How to say “Happy New Year” in Korean

Ready to try out your Korean skills while you bring in the new year? Then, you should learn how to say “Happy New Year” in Korean! We’ll show you how!

One girl holding a glass of wine and one girl holding a gift, both are wearing party hats

Let’s get to it and start the year right!

New Year in Korea

Before we get into the Korean vocabulary, here are a few important things to go over related to New Year’s in Korea. Firstly, Korea has two New Year celebrations.

Korean Solar New Year

On January 1st, there is the celebration of the Solar New Year, 신정 (sinjeong). That is the celebration covered in this article.

During the Solar New Year, people often spend time with their friends. In Central Seoul, on New Year’s Eve, many people gather to hear the ringing of the bell in 종로 (Jongno) on the stroke of midnight.

Korean Lunar New Year

The second New Year celebration celebrated in Korea is known as Lunar New Year or 구정 (gujeong). This is held in late January or early February. Koreans celebrate it by having a large holiday known as 설날 (seollal). During Seollal, people usually visit their hometown, eat 떡국 (tteokguk) with their families, and visit their ancestors’ graves.

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How to say “Happy New Year” in Korean

There are different ways to say “Happy New Year” in Korean, depending on who you speak Korean with. We’ll explain how to use each of them below.

But before that, here’s a quick video lesson on how to say “Happy New Year” in Korean. You’ll get to learn the proper pronunciation for Korean New Year greetings, too, so make sure to listen carefully!

How to Say HAPPY NEW YEAR in Korean | Use THIS one carefully!

Formal “Happy New Year” in Korean

1. 새해 복 많이 받으십시오 (saehae bok mani badeusipsio)

This phrase is often used in formal situations, greeting cards, and when speaking to people, you want to show lots of respect. The 십시오 (sipsio) ending is the extra-formal way of saying -세요 (seyo).

Standard “Happy New Year” in Korean

Here are the standard ways of saying “Happy New Year” in Korean.

1. 새해 복 많이 받으세요 (saehae bok mani badeuseyo)

This phrase is the go-to way of saying “Happy New Year” in Korean. 새해 (saehae) is one of the words that means “new year,” 복 (bok) means “luck,” and 많이 (mani) means “many” or “lots of.” 받으세요 (badeuseyo) is the honorific way of saying 받다 (batda), meaning “to receive.”How to Say Happy New Year in Korean standard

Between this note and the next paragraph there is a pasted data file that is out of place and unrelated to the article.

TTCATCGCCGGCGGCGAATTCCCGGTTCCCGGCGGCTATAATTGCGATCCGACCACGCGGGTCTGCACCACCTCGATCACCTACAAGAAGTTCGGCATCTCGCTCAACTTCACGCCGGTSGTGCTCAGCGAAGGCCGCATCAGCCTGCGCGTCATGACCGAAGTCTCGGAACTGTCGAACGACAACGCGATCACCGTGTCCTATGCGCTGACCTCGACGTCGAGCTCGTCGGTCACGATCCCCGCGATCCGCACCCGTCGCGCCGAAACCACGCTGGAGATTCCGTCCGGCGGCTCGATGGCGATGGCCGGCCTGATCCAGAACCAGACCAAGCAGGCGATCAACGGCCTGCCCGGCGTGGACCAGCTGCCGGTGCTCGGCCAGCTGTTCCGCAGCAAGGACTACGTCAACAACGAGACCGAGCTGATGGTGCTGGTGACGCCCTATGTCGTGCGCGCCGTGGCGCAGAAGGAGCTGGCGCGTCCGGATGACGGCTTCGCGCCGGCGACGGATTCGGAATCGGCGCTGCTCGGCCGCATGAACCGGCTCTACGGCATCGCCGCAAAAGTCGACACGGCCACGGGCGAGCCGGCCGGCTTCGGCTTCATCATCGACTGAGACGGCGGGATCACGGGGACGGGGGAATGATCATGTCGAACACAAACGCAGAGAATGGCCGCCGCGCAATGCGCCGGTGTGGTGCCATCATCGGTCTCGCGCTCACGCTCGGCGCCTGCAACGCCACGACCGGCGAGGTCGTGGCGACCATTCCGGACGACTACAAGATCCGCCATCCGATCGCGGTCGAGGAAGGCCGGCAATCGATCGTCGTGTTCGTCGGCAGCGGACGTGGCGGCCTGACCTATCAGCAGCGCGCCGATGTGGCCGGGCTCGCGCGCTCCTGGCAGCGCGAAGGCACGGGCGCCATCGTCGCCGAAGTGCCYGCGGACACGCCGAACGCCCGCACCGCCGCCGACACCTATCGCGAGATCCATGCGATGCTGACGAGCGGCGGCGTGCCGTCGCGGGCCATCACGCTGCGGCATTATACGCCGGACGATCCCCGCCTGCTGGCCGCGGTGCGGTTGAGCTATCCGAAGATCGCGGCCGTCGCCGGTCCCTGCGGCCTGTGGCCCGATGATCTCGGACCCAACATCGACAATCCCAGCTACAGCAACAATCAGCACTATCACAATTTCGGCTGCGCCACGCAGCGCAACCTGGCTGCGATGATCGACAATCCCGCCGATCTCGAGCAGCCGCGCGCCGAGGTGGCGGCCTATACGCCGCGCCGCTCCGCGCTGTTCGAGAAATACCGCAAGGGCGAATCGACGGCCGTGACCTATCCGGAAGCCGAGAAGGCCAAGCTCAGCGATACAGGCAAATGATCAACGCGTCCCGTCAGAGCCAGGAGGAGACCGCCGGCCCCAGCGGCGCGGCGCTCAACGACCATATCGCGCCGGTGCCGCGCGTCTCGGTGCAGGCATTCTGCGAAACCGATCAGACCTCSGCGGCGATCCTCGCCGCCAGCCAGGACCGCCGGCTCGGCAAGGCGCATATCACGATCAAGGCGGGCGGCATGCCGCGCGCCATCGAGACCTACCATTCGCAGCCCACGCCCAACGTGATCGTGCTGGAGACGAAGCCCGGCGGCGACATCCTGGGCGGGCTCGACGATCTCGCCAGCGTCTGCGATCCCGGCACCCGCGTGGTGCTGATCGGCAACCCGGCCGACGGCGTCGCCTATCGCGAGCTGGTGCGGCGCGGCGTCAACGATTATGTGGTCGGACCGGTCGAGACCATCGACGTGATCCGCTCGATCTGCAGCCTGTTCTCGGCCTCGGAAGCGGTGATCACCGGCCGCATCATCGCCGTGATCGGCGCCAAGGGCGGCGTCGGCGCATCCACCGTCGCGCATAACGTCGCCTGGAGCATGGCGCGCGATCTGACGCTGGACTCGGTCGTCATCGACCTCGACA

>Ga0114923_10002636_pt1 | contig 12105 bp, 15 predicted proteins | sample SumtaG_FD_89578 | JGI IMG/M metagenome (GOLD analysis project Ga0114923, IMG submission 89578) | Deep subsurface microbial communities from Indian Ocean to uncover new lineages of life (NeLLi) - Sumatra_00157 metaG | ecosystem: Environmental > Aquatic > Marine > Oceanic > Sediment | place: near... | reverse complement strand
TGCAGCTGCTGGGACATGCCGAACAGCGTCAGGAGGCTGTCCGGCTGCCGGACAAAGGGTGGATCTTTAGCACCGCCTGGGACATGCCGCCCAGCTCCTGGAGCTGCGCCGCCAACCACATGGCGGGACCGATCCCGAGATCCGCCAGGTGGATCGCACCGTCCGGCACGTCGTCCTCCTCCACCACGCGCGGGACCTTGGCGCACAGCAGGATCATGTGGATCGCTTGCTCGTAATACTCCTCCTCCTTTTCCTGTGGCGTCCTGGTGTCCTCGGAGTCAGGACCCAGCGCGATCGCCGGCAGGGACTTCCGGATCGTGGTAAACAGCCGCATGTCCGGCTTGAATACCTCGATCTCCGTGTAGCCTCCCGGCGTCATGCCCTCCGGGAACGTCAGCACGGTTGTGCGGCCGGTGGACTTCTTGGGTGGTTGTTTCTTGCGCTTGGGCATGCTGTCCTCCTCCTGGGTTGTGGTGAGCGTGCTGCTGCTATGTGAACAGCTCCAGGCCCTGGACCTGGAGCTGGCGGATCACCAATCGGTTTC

2. 행복한 새해 되세요 (haengbokan saehae doeseyo)

This Korean expression is an alternative to 새해 복 많이 받으세요 (saehae bok mani badeuseyo) and still means “Happy New Year.” Use them both if you want to get extra practice!

Informal “Happy New Year” in Korean

1. 새해 복 많이 받아  (saehae bok mani bada)

Typically, most people wouldn’t use the informal version of this phrase. However, the informal phrase is ok to say between close friends and family.How to Say Happy New Year in Korean informal

New Year’s Resolutions

“New Year’s Resolution” in Korean is called 새해결심 (saehaegyeolsim).

The concept of making resolutions is less common in Korea than it is in other countries. However, if you want to tell people your New Year’s resolution, then you can end your sentence with -기로 했어요 (giro haesseoyo). This ending means “I plan to.” Look at the examples below to see how it is used:


살을 빼기로 했어요 (sareul ppaegiro haesseoyo)

I plan to lose weight.

한국어를 더 열심히 공부 하기로 했어요 (hangugeoreul deo yeolsimhi gongbu hagiro haesseoyo)

I plan to study Korean harder.

체육관에 더 많이 가기로 했어요 (cheyukgwane deo mani gagiro haesseoyo)

I plan to go to the gym more often.

Wrap Up

Hopefully, now you know how to say “Happy New Year” in Korean. Remember to learn the phrase 새해 복 많이 받으세요 (saehae bok mani badeuseyo) so that you can wish all of your Korean friends a happy new year!

Can’t read the Korean words in this article yet? Click here for a quick guide to learning the Korean alphabet.

If you want to learn Korean phrases, there are more great ones you can learn here! Don’t let this be the end of your study journey.

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16 thoughts on “How to say “Happy New Year” in Korean”

    1. Yes, you can use informal version of Happy New Year to your daughter-in-law. It is common to speak informally when one talks to son-in-law or daughter-in-law in Korea.

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